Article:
This study analyzed a CDM database at a single institution and has limitations as follow. First, it is difficult to confirm the diagnoses and prescriptions received from other institutions in the same patient. Future studies should verify the results using CDM data from the National Health Insurance Service or Health Insurance Review and Assessment Service. Second, data such as 13C-UBT results, Giemsa staining findings, and clarithromycin-resistant mutation test were not converted to the CDM, making it difficult to confirm the exact eradication rate or analyze information about tailored treatment. Third, some patients who failed in first-line eradication therapy could have refused second-line eradication therapy; however, some might have erroneously classified as eradicated patients. Fourth, there is also a possibility of false-negative results of the 13C-UBT since the analysis did not include data on PPI intake before the 13C-UBT. The eradication rate of first-line treatment could therefore have been exaggerated.
Despite these limitations, this is the first study using CDM data that analyzed the treatment patterns and clinical characteristics of patients with H. pylori infection. The analysis code developed for this study can be easily applied to multicenter or public health data. Furthermore, the code can facilitate comparisons of antibiotic exposure history by region.
In summary, there was a 1.4 percentage point increase in bismuth-based quadruple therapy as first-line eradication treatment after announcing the 2013 treatment protocol. According to the present analysis of H. pylori treatment patterns in the past 16 years using CDM data from a single institution in South Korea, eradication protocol was not significantly modified despite the updated clinical guideline. Our analytic code could be applied to nationwide CDM-converted hospital databases to analyze real world changing trends in H. pylori treatment.

CONFLICTS OF INTEREST

No potential conflict of interest relevant to this article was reported.

Supplementary Materials

Supplementary material 1.
Korean translation of the article is available from https://doi.org/10.7704/kjhugr.2022.0010.
kjhugr-2022-0010-suppl.pdf

Fig. 1.
Study flow chart. H. pylori, Helicobacter pylori.
kjhugr-2022-0010f1.jpg
Fig. 2.
(A) Sunburst plot of H. pylori treatment pathway in the KDH-CDM database and (B) difference in the proportion of first line bismuth-based quadruple therapy between before 2014 and after 2014. Hp CLO serology cohort refers to patients who underwent the rapid urease test (CLOtest, Pronto Dry New; Medical Instruments Co., Herford, Germany) or serum anti-H. pylori IgG test. PAM, proton pump inhibitor, amoxicillin, metronidazole; PBMT, proton pump inhibitor, bismuth subcitrate, metronidazole, tetracycline; PAC, proton pump inhibitor, amoxicillin, clarithromycin; H. pylori, Helicobacter pylori; KDH-CDM, Kangdong Sacred Heart Hospital Common Data Model.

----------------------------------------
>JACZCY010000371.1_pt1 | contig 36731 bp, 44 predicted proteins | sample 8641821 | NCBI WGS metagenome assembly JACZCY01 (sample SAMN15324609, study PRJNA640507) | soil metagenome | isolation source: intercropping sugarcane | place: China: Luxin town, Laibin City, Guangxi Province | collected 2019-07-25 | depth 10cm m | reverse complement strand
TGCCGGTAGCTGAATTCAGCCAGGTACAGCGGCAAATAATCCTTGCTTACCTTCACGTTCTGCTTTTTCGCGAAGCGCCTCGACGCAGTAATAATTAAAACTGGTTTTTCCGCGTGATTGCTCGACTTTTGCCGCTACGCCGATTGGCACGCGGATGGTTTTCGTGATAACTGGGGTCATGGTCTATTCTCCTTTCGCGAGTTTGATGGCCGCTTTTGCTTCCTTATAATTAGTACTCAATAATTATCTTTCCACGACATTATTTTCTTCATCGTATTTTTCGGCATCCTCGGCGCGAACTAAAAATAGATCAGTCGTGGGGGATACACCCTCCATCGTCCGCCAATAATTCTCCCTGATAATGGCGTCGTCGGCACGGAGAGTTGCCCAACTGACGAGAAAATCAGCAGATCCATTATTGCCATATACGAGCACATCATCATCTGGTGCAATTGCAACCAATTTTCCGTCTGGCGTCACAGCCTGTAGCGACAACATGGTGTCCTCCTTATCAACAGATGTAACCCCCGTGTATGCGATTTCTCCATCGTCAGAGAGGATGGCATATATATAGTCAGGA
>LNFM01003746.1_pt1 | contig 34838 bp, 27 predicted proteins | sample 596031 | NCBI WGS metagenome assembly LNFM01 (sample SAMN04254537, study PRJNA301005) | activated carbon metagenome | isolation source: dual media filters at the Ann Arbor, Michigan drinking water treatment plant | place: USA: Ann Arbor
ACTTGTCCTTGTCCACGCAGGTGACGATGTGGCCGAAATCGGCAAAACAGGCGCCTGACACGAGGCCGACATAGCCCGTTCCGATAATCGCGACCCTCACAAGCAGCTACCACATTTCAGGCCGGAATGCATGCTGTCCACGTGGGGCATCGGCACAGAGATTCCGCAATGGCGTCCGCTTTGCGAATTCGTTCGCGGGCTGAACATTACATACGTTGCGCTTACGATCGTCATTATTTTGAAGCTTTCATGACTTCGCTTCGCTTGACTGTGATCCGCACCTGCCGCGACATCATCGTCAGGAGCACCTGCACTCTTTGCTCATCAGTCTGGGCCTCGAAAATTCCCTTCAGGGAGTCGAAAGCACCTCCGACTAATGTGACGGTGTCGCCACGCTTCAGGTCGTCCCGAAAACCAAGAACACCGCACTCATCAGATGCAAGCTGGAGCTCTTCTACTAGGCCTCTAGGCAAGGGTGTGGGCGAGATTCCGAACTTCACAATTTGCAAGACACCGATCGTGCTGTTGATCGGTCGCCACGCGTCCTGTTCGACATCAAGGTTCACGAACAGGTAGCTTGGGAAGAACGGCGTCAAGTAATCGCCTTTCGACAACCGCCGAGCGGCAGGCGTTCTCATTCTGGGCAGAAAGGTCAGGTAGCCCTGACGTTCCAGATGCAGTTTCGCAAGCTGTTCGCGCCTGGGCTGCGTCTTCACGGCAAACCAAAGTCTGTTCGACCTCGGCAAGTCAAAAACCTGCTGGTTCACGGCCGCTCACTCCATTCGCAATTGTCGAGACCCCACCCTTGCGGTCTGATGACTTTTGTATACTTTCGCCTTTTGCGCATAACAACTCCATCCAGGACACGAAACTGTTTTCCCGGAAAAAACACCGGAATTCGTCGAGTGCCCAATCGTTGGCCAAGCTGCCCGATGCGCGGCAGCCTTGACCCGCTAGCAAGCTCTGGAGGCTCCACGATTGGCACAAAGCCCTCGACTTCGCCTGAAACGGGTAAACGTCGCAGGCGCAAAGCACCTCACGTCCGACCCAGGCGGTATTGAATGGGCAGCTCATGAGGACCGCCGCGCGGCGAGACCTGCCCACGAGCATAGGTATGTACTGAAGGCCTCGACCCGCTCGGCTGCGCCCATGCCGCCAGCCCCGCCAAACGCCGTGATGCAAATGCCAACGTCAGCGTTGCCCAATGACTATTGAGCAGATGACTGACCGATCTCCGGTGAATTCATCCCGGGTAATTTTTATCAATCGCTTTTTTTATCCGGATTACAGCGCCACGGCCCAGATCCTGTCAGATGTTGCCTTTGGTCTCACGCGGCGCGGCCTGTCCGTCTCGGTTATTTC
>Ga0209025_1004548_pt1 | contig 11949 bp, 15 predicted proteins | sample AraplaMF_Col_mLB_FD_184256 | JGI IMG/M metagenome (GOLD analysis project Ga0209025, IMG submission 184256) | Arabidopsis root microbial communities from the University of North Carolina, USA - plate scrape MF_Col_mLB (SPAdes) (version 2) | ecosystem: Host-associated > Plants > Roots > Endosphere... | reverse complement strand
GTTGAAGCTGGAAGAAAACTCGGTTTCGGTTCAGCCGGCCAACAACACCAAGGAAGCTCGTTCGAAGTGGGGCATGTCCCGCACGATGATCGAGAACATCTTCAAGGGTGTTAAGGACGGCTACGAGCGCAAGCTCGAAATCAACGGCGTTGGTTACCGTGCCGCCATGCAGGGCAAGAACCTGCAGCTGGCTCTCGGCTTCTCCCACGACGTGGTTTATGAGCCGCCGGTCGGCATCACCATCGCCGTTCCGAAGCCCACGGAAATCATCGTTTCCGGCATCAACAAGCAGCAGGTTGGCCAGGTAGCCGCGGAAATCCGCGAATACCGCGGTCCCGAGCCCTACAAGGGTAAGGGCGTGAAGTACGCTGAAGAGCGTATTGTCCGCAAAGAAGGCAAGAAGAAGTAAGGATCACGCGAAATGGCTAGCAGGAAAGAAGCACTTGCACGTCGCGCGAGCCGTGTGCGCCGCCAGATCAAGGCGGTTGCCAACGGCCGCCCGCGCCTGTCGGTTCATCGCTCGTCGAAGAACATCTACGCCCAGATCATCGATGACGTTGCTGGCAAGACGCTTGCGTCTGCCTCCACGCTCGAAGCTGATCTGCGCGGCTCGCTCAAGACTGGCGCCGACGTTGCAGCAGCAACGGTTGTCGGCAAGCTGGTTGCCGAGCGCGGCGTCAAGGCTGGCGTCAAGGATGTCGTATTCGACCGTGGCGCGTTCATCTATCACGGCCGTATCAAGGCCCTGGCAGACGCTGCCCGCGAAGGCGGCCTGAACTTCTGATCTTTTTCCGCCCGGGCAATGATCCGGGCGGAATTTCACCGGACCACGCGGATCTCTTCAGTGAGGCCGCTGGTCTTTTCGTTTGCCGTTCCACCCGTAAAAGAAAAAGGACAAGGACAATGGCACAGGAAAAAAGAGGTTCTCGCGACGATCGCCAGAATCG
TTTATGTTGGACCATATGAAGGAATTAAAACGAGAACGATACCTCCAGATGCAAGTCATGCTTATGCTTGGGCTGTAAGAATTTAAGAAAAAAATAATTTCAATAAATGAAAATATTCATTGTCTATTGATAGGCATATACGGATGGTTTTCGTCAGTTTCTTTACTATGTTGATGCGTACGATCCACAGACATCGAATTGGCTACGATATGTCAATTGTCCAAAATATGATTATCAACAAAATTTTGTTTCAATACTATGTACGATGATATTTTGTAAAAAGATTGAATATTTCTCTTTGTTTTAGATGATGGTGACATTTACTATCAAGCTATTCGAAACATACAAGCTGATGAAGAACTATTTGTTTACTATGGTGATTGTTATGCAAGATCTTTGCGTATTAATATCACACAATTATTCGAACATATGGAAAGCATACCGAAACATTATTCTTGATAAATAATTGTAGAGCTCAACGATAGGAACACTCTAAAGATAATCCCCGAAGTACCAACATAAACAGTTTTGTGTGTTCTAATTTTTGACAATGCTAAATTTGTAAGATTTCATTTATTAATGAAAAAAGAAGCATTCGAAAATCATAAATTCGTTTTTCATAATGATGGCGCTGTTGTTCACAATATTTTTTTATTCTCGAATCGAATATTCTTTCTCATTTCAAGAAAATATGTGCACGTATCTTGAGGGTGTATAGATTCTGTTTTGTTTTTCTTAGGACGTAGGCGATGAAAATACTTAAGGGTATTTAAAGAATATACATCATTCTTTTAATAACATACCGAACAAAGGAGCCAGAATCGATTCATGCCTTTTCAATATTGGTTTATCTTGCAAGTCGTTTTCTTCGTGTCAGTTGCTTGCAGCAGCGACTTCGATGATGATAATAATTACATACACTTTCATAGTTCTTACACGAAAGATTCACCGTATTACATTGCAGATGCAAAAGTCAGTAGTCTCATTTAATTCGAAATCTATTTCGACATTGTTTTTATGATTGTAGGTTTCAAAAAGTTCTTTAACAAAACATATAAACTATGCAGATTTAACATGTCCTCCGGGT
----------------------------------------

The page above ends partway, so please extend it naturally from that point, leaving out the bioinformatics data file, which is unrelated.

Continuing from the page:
kjhugr-2022-0010f2.jpg
Table 1.
Baseline Characteristics of Patients Who Underwent a Urea Breath Test after the Clarithromycin-based Triple Therapy (n=3,138)
Value
Age (years) 53.10±13.34
Age ≥65 years 512 (16.3)
Male 1,903 (60.6)
Past medical history
 Peptic ulcer 2,612 (83.2)
  Gastric ulcer 1,625 (51.7)
  Duodenal ulcer 1,485 (47.3)
 Hypertensive disorder 232 (7.4)
 Diabetes mellitus 106 (3.4)
 Hyperlipidemia 125 (4.0)
 Ischemic heart disease 110 (3.5)
 Chronic kidney disease 30 (1.0)
 Chronic liver disease 51 (1.6)
 Acute respiratory disease 70 (2.2)
Medication
 NSAIDs 502 (16.0)
 Steroid 237 (7.5)
 Antithrombotic agents 450 (14.3)
  Aspirin 268 (8.5)
  Clopidogrel 101 (3.2)
  Others 81 (2.6)
 Antibiotics
  Macrolide 232 (7.4)
   Clarithromycin 104 (3.3)
   Roxithromycin 60 (1.9)
   Azithromycin 56 (1.8)
   Erythromycin 8 (0.3)
   Telithromycin 4 (0.1)
  Amoxicillin 250 (7.9)
  Metronidazole 118 (3.7)

Values are presented as mean±standard deviation or number (%).

NSAIDs, non-steroidal anti-inflammatory drugs.

Table 2.
Variation in the Proportion of Patients with Previous Exposure to Antibiotics According to the Presence of Second Line Therapy in Patients Who Received the Clarithromycin-based Triple Therapy
Antibiotic exposure Patients with BQT (n=632) Patients without BQT (n=2,506) P-value
Macrolide 94 (14.7) 138 (5.5) <0.001
Metronidazole 27 (4.2) 91 (3.6) 0.449
Amoxicillin 67 (10.6) 183 (7.3) 0.006

Values are presented as number (%).

BQT, bismuth-based quadruple therapy.